“The basic organization and scope of the test is more or less the same since the field was far less specialized,” he says. “The exam adheres to a generalist model, and from my perspective, that’s one of its weaknesses. I think it’s more important to specifically assess people on the skills and knowledge they’re going to use. Otherwise, it could just be measuring things like test-taking ability and memory.” Ideally, Sharpless says, a variety of exams would match the test-taker’s unique clinical focus, but he adds that this would not only be a logistical hurdle, but likely drive up costs.

That doesn’t mean a change isn’t overdue. “As is, it would be helpful to know why we need these exams and what they incrementally add to licensure,” he says. “At this point, we don’t know if it assesses anything beyond the vetting measures that are already available.”

A Glimpse Behind the Curtain

For Mariann Burnetti-Atwell, CEO of the ASPPB, the EPPP is a living document, even if it doesn’t seem like one. It’s more flexible than people give it credit for, she says, and undergoes regular annual assessments by trained psychologists across disciplines to ensure it’s up to date—what’s known at ASPPB as the Job Task Analysis.

“This is where the development process begins,” she explains. “Every year we have psychologists who work on committees develop questions based on their expertise as it relates to the domains. There are multiple levels that go into the writing of a question before it ever hits the official test.”

Burnetti-Atwell says she’s aware of the criticisms that parts of the exam, like those on IO, aren’t relevant to some therapists. But she says that time after time, the Job Task Analysis team’s assessment finds that it remains relevant to a sizeable number of mental health professionals, even if it’s not to most in private practice.

There’s less flexibility in other areas. When it comes to costs, for example, Burnetti-Atwell says they’re as low as they can go. “The development of an exam is expensive because it goes through multiple committees and processes of review,” she says. “But I think the association has really tried to balance the work that’s required to produce a reliable exam and take into consideration the cost of the exam for those who are taking it.”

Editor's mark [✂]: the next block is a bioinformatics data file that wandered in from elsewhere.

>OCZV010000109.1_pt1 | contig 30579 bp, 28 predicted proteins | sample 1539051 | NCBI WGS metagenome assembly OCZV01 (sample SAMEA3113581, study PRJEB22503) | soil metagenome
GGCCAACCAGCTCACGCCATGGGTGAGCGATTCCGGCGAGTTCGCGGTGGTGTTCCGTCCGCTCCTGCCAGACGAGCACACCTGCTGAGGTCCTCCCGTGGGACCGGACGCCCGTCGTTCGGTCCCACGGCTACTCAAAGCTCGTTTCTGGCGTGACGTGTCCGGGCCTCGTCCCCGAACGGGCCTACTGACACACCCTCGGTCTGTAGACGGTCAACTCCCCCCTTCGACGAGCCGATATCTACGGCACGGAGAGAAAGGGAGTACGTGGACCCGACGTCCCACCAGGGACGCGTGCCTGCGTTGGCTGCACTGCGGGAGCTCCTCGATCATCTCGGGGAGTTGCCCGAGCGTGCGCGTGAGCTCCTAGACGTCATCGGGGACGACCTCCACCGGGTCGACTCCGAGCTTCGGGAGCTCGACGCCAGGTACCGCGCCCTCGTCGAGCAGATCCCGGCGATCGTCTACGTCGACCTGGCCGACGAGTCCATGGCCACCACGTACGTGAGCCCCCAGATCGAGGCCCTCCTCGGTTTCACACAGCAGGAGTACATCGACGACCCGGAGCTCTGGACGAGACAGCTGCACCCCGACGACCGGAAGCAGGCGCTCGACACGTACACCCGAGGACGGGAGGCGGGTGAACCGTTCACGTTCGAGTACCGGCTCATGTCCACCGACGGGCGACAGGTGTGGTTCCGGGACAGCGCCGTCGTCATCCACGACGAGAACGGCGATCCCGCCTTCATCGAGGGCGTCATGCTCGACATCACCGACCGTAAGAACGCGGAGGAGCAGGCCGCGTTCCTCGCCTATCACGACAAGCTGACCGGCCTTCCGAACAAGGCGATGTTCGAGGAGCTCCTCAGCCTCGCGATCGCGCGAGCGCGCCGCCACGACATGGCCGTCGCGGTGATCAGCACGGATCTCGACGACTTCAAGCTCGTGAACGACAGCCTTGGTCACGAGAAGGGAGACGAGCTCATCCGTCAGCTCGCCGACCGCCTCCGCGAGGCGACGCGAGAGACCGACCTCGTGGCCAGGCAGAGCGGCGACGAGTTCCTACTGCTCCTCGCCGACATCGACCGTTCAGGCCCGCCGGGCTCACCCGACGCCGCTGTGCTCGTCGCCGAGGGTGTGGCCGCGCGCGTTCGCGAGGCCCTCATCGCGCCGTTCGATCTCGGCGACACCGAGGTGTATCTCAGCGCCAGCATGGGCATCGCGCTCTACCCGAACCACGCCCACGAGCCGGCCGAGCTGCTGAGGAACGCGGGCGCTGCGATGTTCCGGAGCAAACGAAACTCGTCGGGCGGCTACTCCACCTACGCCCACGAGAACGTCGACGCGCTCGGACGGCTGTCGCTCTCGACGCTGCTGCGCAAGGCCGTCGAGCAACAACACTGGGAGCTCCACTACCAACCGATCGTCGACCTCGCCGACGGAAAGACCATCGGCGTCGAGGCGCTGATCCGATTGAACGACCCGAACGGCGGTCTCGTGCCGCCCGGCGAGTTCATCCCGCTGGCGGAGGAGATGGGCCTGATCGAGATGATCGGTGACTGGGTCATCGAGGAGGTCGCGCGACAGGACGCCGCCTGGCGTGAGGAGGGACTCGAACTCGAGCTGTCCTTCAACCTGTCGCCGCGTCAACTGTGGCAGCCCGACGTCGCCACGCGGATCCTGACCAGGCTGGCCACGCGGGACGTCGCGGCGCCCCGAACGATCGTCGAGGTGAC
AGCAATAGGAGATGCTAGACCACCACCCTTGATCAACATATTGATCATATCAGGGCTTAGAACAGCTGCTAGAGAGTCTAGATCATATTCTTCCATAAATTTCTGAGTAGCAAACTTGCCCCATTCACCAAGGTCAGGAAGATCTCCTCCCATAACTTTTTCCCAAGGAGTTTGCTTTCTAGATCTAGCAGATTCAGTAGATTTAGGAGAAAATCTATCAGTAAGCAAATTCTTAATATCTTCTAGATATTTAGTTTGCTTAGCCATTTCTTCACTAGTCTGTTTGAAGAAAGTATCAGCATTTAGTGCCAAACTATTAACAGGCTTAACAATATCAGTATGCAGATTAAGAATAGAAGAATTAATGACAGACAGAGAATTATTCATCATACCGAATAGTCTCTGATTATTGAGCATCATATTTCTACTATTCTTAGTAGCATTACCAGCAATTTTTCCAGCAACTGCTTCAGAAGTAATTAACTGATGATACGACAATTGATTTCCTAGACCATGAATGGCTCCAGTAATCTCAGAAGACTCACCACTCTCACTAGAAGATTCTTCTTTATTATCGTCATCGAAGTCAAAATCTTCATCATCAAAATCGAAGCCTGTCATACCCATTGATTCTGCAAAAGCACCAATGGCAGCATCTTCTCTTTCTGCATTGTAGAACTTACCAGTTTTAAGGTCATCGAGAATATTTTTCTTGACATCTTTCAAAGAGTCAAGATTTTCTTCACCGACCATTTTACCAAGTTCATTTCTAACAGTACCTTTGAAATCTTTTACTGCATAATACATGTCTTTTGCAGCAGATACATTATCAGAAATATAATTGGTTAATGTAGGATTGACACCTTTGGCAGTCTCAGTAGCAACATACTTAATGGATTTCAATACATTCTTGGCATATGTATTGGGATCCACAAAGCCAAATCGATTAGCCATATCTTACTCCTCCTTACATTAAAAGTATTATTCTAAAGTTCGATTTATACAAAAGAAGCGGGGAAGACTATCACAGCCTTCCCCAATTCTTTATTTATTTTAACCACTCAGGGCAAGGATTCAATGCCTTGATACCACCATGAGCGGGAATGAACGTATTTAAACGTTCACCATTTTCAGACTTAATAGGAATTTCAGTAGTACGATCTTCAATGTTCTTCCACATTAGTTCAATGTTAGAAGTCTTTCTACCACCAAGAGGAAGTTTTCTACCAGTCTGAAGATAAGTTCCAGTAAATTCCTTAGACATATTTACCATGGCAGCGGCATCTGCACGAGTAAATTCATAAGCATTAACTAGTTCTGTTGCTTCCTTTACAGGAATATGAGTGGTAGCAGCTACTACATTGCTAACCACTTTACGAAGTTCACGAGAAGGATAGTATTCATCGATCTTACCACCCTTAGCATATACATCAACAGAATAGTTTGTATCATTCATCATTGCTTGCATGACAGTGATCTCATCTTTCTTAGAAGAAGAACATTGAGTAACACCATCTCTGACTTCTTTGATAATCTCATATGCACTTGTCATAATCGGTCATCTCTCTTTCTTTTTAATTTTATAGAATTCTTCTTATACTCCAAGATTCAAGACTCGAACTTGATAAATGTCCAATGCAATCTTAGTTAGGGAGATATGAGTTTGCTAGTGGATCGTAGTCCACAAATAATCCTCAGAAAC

Burnetti-Atwell demurs when asked about ASPPB stepping up its test-prep offerings. Outside of practice tests and a handbook that lays out basic information about the exam’s different domains, she says there are no plans to produce other materials or work with test-prep companies. Currently, she says, “ASPPB does not have an active relationship with them.”

So is there enough transparency around the exam? Is the association doing enough to put all students on a path to success? Burnetti-Atwell thinks so. She says she and other ASPPB officials try to meet regularly with students through their member organizations to hear their concerns and answer questions when they can. “We’re committed to serving our member jurisdictions and their work to ensure competent professionals are licensed to safely provide services to those with mental health treatment needs,” she explains. “But we also strive to be a positive resource for those working to become licensed mental health professionals.”

On that June day, as Christian sat in the testing center, feeling more and more perplexed with each passing question, he remembered some advice he’d received from colleagues who’d taken the exam: Half the time, it’s going to feel like you’re failing. Talk yourself through that feeling and try to be kind to yourself.

Four hours passed, and despite plenty of positive self-talk, Christian still wasn’t sure he’d passed. He clicked a button to submit his answers, pushed back his chair, and walked into the next room, where one of the test officials was tallying scores and printing results.

I don’t know how I’m going to pay for this again, but I’ll figure it out, he thought to himself. I’ll take a few days off, and then try again.

The official took Christian’s name, printed out several sheets of paper, and handed them to him from across the table. He’d need a 75 percent or above to pass.

It took him a moment to clear his head, but then he saw it: a 77 percent. He’d passed.

Christian put both hands on his knees and gasped, trying his best to control his elation. There were other people around him waiting for their scores. Some might’ve not been so lucky. So he turned down the hallway, tears running down his cheeks, went into the bathroom around the corner, and jumped up and down in one of the stalls.

Then, Christian remembered that by now, Julia would be waiting for him downstairs. He took the elevator down and walked outside. Sure enough, there she was, waiting across the street and holding a bouquet of flowers. Their eyes met. Hers widened, searching for an answer. And when Christian put both hands in the air triumphantly, they ran to each other, crying and hugging, surrounded by strangers in the middle of downtown Manhattan.

“There’s just so much emotion in this one test,” Christian says. “It’s a culmination of everything you’ve been through, getting into grad school, going through your program. It felt like I’d run a marathon and finally crossed the finish line.”

Christian and Julia have crossed that finish line. But they haven’t forgotten what it took to get there, how they struggled, and the many capable, aspiring therapists who are disproportionately affected by an imperfect testing system.

“What can we do for people who just want to get out there and help and make a living—but have to take this exam a second or third time?” Christian wonders. “This career is hard enough as it is.”

* Christian and Julia’s last names have been removed for privacy.



Chris Lyford

Chris Lyford is the Senior Editor at Psychotherapy Networker. Previously, he was Assistant Director and Editor of the The Atlantic Post, where he wrote and edited news pieces on the Middle East and Africa. He also formerly worked at The Washington Post, where he wrote local feature pieces for the Metro, Sports, and Style sections. Contact: clyford@psychnetworker.org.